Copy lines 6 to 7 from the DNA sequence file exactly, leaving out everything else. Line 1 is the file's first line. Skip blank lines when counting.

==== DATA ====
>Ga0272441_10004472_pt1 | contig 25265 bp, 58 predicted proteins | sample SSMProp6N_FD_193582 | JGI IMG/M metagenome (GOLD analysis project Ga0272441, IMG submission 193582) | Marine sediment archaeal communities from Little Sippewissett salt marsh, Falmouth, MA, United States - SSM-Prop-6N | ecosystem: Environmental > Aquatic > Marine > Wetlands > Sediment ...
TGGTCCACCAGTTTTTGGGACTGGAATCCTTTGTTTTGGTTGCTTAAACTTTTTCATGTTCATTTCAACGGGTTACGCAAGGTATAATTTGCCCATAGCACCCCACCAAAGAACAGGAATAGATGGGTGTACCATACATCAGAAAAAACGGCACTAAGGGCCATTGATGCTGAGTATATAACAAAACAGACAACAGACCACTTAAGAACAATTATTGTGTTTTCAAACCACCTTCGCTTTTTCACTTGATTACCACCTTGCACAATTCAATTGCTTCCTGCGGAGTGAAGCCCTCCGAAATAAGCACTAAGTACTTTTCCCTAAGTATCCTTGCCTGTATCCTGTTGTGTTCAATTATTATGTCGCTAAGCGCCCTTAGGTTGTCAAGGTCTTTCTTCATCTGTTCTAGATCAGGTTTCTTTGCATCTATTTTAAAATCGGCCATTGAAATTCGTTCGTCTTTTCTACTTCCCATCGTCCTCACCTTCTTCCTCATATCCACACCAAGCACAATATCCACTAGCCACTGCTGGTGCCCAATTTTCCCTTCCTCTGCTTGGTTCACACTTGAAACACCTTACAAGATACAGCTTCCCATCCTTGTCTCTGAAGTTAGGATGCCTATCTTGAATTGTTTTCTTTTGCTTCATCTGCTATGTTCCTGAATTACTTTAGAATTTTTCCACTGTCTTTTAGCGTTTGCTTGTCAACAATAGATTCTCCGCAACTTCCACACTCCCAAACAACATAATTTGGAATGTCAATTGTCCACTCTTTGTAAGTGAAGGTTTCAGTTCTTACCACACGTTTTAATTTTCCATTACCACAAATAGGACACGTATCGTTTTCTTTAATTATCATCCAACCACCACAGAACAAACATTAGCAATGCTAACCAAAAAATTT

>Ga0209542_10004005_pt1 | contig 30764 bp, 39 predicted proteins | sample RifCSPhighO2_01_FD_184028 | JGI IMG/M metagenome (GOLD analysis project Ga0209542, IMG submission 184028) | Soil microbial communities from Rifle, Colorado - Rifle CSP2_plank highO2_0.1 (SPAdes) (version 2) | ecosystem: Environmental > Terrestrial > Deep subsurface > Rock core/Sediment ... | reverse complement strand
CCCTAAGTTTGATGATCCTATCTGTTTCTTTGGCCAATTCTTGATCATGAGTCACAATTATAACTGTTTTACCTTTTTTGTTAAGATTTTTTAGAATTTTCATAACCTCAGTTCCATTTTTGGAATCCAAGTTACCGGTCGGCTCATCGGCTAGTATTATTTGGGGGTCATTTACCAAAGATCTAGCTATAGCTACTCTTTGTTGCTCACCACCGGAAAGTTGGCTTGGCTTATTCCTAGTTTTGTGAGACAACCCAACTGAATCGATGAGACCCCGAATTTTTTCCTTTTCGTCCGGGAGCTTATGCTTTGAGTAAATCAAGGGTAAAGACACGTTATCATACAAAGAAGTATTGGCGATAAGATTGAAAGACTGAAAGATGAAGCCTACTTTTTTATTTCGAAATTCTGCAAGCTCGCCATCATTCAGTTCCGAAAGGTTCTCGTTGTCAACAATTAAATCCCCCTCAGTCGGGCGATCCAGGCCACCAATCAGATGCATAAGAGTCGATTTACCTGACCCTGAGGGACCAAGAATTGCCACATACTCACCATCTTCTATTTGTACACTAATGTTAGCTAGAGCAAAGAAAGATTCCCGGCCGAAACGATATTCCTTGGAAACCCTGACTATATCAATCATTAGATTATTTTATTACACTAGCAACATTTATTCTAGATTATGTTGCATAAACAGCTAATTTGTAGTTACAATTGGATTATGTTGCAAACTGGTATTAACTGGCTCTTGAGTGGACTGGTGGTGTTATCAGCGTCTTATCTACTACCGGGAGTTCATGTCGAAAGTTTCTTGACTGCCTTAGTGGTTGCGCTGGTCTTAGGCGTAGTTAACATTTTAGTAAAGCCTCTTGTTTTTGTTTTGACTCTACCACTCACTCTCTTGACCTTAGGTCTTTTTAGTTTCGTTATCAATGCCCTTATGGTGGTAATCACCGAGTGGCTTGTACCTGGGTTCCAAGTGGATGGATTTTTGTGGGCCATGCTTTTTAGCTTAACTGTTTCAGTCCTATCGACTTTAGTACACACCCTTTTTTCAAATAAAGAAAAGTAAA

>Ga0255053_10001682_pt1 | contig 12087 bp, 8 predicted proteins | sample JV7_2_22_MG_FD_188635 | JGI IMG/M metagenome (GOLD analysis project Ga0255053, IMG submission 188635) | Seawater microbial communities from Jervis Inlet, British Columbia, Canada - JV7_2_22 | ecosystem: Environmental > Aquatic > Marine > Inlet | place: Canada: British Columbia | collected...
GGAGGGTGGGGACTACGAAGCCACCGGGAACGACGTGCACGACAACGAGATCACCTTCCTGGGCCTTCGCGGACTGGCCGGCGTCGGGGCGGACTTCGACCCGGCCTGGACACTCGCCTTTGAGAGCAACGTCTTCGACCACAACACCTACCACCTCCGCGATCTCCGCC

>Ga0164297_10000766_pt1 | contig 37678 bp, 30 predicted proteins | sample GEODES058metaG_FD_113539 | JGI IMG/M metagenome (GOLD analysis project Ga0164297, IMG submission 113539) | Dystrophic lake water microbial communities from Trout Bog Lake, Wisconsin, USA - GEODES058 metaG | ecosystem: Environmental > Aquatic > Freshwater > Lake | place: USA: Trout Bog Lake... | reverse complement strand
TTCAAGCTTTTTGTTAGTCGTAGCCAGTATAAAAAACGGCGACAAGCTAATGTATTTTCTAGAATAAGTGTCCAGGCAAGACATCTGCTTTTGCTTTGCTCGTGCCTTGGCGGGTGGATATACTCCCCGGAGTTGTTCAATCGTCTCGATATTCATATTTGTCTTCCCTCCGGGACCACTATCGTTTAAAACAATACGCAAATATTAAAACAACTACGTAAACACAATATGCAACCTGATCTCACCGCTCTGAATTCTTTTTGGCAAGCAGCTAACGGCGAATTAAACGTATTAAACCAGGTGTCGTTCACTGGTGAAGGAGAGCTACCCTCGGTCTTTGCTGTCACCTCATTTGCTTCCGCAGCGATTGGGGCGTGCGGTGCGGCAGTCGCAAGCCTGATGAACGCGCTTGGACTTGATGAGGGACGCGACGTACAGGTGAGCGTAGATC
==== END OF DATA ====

GGAGGGTGGGGACTACGAAGCCACCGGGAACGACGTGCACGACAACGAGATCACCTTCCTGGGCCTTCGCGGACTGGCCGGCGTCGGGGCGGACTTCGACCCGGCCTGGACACTCGCCTTTGAGAGCAACGTCTTCGACCACAACACCTACCACCTCCGCGATCTCCGCC

>Ga0164297_10000766_pt1 | contig 37678 bp, 30 predicted proteins | sample GEODES058metaG_FD_113539 | JGI IMG/M metagenome (GOLD analysis project Ga0164297, IMG submission 113539) | Dystrophic lake water microbial communities from Trout Bog Lake, Wisconsin, USA - GEODES058 metaG | ecosystem: Environmental > Aquatic > Freshwater > Lake | place: USA: Trout Bog Lake... | reverse complement strand